During the Covid19 pandemic, nasopharyngeal swabs sample collection (NSSC) for laboratory testing has become crucial. Healthcare professionals describe this type of sample collection as simple procedure when compared with others procedures, such as tracheal intubation, broncho-aspiration, or peripheral insertion of central catheters [23]. However, preanalytical factors such as the type of swab used, inadequate collection or transportation may lead to false negative test results and the subsequent consequences of viral spread [24]. Marty et al. properly showed how to obtain an NSSC with detailed demonstration regarding the use of personal protective equipment during the procedure, however, omitting details regarding swab types [25]. The swabs for collecting biological specimens are cylindrical rods around one end of which, the tip, is wrapped a wad of fiber with hydrophilic properties, to allow rapid absorption of sufficient quantity of specimen. These fibers consist of materials such as rayon or cotton.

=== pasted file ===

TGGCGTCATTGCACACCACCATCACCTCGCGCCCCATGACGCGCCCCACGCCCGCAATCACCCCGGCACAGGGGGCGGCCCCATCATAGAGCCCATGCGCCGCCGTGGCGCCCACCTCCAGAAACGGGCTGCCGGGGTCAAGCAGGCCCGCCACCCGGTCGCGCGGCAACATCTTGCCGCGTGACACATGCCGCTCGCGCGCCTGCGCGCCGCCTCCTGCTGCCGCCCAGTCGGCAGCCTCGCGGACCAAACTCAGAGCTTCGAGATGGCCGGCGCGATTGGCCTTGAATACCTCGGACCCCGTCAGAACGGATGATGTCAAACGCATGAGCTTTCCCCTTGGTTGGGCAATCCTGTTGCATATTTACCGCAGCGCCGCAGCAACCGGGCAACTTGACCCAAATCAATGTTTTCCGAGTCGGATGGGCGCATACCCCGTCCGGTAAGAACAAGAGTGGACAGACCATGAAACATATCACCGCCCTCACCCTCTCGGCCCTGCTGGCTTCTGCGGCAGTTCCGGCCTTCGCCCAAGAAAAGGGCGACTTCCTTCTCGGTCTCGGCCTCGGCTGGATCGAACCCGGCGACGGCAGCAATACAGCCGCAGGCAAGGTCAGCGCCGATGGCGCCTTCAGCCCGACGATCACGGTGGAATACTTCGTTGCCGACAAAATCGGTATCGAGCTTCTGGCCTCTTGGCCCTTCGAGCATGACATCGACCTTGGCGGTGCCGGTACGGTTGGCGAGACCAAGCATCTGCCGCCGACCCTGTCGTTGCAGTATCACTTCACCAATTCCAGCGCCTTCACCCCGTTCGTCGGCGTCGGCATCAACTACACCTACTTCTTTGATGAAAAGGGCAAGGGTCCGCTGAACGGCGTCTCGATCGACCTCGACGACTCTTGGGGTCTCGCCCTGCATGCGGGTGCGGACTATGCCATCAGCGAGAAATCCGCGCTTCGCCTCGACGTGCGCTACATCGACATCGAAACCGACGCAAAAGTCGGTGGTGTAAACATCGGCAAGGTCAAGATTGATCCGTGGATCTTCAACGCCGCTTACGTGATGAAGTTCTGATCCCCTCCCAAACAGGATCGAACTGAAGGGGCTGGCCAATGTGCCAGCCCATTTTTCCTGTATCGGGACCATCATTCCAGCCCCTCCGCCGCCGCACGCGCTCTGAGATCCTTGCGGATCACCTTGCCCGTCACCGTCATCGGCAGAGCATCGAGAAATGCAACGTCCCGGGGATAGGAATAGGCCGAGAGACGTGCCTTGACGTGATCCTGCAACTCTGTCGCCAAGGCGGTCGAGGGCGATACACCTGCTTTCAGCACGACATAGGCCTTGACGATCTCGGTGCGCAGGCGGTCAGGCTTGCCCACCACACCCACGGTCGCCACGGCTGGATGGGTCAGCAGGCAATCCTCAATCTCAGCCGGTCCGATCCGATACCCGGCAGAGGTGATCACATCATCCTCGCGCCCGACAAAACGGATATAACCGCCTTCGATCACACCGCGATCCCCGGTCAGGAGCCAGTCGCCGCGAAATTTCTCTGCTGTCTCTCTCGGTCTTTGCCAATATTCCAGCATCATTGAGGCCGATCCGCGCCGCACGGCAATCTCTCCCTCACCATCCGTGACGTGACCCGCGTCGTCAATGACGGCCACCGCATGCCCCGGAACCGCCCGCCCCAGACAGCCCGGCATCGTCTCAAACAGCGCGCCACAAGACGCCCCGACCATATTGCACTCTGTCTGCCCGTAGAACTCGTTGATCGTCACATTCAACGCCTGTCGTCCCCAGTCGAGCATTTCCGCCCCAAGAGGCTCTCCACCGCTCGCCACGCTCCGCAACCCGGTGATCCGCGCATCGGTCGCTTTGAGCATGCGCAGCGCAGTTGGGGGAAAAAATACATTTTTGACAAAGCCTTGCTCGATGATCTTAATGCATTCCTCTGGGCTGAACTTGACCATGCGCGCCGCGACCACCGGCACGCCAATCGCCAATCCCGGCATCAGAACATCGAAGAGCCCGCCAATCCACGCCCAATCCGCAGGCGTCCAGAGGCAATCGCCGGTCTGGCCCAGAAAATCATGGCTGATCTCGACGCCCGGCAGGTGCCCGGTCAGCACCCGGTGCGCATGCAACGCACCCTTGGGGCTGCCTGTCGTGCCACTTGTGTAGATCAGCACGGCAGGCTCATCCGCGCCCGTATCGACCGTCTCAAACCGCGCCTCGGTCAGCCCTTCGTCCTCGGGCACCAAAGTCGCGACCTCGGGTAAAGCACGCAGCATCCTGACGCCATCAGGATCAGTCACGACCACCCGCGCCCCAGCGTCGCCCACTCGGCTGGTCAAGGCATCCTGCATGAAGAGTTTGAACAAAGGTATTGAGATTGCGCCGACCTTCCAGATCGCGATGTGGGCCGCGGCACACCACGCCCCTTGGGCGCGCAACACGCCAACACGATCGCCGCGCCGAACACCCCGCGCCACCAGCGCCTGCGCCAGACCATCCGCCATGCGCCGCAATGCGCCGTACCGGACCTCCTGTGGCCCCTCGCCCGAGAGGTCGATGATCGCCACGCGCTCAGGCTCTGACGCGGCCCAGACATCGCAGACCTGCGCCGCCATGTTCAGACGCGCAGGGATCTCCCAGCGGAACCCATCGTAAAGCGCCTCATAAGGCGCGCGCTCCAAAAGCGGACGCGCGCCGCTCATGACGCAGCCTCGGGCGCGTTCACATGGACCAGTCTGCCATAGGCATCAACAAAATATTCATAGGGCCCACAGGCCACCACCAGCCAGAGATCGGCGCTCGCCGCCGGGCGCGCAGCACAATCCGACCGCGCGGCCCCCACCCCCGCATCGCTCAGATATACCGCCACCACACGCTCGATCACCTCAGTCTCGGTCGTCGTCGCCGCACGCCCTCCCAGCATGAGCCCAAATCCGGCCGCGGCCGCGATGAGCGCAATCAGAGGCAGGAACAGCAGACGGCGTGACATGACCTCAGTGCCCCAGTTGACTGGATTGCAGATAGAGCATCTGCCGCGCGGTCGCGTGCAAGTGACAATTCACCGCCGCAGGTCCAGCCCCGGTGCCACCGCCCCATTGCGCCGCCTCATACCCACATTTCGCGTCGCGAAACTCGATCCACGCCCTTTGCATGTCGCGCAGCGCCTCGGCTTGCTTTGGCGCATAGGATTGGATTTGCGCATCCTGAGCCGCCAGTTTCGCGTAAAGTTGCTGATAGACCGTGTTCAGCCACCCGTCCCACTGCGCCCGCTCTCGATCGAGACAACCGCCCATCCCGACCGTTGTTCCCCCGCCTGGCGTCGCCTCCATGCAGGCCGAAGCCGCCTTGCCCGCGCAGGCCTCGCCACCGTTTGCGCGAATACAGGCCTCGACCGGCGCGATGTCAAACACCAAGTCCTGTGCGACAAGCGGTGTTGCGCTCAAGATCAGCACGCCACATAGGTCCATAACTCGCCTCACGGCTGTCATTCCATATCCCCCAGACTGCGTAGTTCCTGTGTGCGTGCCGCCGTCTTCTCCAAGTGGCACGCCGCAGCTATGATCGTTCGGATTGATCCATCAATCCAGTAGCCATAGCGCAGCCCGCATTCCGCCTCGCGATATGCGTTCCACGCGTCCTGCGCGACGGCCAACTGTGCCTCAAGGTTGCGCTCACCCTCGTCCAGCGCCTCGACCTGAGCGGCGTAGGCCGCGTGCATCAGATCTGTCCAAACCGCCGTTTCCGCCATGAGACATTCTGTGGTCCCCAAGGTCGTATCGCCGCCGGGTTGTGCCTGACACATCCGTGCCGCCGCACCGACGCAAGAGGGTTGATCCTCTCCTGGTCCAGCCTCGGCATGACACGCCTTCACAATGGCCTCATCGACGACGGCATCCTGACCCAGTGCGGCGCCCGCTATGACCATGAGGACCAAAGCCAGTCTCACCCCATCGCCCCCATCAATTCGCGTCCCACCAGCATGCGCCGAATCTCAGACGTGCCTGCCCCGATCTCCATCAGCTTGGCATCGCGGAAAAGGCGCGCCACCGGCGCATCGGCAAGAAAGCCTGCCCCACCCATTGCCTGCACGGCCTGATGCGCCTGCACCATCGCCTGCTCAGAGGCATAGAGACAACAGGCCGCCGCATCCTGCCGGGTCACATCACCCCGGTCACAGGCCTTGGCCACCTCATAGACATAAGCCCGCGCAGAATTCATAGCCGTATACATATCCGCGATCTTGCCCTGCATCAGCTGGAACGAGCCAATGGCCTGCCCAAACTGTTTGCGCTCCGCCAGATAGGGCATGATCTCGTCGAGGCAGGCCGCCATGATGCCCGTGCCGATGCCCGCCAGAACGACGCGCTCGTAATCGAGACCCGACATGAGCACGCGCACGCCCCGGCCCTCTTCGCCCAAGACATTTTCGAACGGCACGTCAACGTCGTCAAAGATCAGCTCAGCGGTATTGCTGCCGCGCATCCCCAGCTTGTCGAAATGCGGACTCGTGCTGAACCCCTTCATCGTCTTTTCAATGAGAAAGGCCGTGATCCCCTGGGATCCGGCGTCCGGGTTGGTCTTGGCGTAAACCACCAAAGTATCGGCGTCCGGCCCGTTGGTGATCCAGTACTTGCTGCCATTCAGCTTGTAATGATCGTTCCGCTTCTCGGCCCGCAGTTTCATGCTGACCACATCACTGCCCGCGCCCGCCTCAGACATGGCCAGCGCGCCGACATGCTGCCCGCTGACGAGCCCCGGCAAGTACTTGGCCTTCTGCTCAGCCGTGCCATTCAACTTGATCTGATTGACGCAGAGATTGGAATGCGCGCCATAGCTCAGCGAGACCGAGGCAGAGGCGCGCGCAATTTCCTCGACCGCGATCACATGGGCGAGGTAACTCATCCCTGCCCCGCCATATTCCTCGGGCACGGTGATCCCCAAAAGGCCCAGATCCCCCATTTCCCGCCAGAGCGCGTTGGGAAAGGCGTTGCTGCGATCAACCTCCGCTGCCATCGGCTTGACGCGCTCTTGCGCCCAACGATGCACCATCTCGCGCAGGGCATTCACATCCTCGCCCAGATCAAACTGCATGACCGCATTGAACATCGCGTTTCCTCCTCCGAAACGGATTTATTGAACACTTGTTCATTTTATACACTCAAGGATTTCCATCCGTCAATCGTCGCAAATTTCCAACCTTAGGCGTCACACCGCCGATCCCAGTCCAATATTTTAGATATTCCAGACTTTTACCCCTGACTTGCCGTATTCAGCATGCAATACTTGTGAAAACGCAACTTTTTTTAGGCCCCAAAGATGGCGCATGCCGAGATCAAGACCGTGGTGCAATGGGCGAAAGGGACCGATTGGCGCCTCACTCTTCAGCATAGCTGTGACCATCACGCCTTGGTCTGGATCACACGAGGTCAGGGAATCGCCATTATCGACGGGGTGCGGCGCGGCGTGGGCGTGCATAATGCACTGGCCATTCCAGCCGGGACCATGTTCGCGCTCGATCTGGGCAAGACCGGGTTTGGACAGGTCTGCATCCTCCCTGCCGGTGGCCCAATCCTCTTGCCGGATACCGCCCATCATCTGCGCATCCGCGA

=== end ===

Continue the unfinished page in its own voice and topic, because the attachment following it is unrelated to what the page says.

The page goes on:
Stable adherence of the fiber wrapped around the tip of the rod is generally achieved by gluing. This type of swab allows a recovery of only 40% of the biological material, thus reducing analytical sensibility and increasing the chance of false negative results. Alternatively, another type of swab may be used, with short nylon fibers that are arranged in a perpendicular fashion. This arrangement results from a process called flocking, where the fibers are sprayed onto the tip of the swab, while it is held in an electrostatic field. This technology allows a recovery of up to 90% of the biological material, increasing sensibility and minimize false negative results [26].